BP's offices in London have been temporarily closed as UK police tries to remove Greenpeace activists who organised a protest against the supermajor and delivered hundred of solar panels to the new chief executive Bernard Looney on his first day on the job.
BP's headquarters at London's St James's Square were cordoned off by Police as the removal of the solar panels began by midday on Wednesday.
Police said the area would remain off limits “at least for a few hours”. Only people working in the offices in the area or who had pre-booked meetings were allowed to move past the police line.
Greenpeace said: “BP are digging us deeper into the climate emergency by drilling for new oil and gas. They need to switch to 100% renewable energy - or shut down.
“Despite BP's massive advertising campaign to greenwash its image and pretend it's working to make energy cleaner, BP is spending 97% on oil and gas and just 3% on renewables,” Greenpeace said.
BP said that new boss Looney, who was visiting employees in Germany on Wednesday, “understands the frustration and anger of protestors in London” and “shares their deep concern about climate change”.
As Looney took over his new role from Bob Dudley, he promised the focus will shift towards energy transition and transparency in the years ahead.
BP aims to meet growing energy demand with low-carbon supply sources, with Looney set to outline the company's low-carbon ambition next week.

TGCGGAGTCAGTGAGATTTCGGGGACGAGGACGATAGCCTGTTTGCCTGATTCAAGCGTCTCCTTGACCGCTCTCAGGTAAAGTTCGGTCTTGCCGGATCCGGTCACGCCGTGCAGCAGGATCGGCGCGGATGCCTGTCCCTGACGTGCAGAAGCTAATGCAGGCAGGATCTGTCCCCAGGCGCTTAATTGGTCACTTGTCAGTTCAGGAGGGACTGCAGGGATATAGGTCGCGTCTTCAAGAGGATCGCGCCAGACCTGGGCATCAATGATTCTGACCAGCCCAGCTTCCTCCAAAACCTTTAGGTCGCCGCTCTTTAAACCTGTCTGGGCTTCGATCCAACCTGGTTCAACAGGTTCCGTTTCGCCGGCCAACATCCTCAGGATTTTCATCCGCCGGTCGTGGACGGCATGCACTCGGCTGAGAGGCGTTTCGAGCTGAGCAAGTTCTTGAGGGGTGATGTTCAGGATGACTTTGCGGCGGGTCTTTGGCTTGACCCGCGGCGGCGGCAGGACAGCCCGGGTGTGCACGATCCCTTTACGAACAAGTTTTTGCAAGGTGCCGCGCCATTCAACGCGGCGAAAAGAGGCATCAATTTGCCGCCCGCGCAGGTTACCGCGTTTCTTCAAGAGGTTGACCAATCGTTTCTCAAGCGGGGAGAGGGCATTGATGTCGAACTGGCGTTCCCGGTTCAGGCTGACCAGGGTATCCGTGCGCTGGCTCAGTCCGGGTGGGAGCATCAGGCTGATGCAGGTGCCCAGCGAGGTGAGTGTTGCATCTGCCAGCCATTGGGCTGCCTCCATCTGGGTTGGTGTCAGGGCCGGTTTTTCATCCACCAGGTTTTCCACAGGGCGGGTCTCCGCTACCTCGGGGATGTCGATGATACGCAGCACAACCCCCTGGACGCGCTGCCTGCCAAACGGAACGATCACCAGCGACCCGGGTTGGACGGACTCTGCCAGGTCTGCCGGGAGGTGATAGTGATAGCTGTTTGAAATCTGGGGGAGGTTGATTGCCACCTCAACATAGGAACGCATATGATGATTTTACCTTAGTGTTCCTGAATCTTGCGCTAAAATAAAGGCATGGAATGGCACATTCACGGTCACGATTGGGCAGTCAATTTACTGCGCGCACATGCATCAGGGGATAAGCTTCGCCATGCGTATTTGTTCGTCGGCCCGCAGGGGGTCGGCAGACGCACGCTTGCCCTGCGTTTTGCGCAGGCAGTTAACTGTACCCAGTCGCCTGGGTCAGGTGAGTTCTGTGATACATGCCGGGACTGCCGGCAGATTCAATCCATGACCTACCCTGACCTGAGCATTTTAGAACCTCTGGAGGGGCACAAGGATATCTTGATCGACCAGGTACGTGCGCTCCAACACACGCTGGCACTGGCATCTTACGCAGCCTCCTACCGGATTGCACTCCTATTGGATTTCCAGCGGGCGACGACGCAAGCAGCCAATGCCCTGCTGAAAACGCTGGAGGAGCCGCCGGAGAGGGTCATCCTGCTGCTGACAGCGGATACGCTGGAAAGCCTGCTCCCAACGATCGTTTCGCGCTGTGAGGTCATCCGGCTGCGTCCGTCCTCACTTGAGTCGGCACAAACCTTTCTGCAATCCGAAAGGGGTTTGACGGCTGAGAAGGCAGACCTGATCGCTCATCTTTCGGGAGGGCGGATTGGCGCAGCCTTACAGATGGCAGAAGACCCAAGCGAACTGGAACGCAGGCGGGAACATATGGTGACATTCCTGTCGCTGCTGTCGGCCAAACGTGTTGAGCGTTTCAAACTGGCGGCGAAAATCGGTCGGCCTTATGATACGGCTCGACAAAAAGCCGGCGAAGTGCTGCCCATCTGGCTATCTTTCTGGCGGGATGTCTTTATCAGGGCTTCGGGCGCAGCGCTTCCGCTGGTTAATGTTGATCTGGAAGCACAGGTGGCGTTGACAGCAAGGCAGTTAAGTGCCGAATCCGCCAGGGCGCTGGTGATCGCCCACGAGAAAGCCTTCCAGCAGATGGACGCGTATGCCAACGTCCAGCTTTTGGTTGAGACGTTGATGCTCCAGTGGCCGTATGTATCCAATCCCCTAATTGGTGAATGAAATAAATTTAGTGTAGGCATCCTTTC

“He hopes that what he has to say then will give people a sense that we get it and are very serious about working to address the problem,” the company said.
BP confirmed in an email to Upstream that the office has been temporarily closed as a precaution.
On Tuesday, the company reported its quarterly and full-year profits fell as commodity prices dipped. BP posted a fourth-quarter underlying replacement cost profit of $2.57 billion, sliding from 2018's $3.48 billion underlying replacement cost profit.
Full-year underlying replacement cost profit also fell from $12.72 billion in 2018 to $9.99 billion last year.
Despite the drop, the company beat market expectations of a $2.1 billion underlying profit for the quarter, with shares getting a boost in early trade.
Output for 2019 averaged about 2.6 million barrels of oil equivalent per day, up 3.8% on the prior year, however BP noted that underlying production was “broadly flat”.
Meanwhile, also on Tuesday, Greenpeace landed permission from a UK court to pursue a legal challenge against the government over BP’s drilling plans at the Vorlich oilfield in the North Sea.
At a hearing in the High Court, Mrs Justice Lang granted Greenpeace permission to proceed with a judicial review against the Department for Business, Energy & Industrial Strategy (BEIS).
BP is named as an interested party.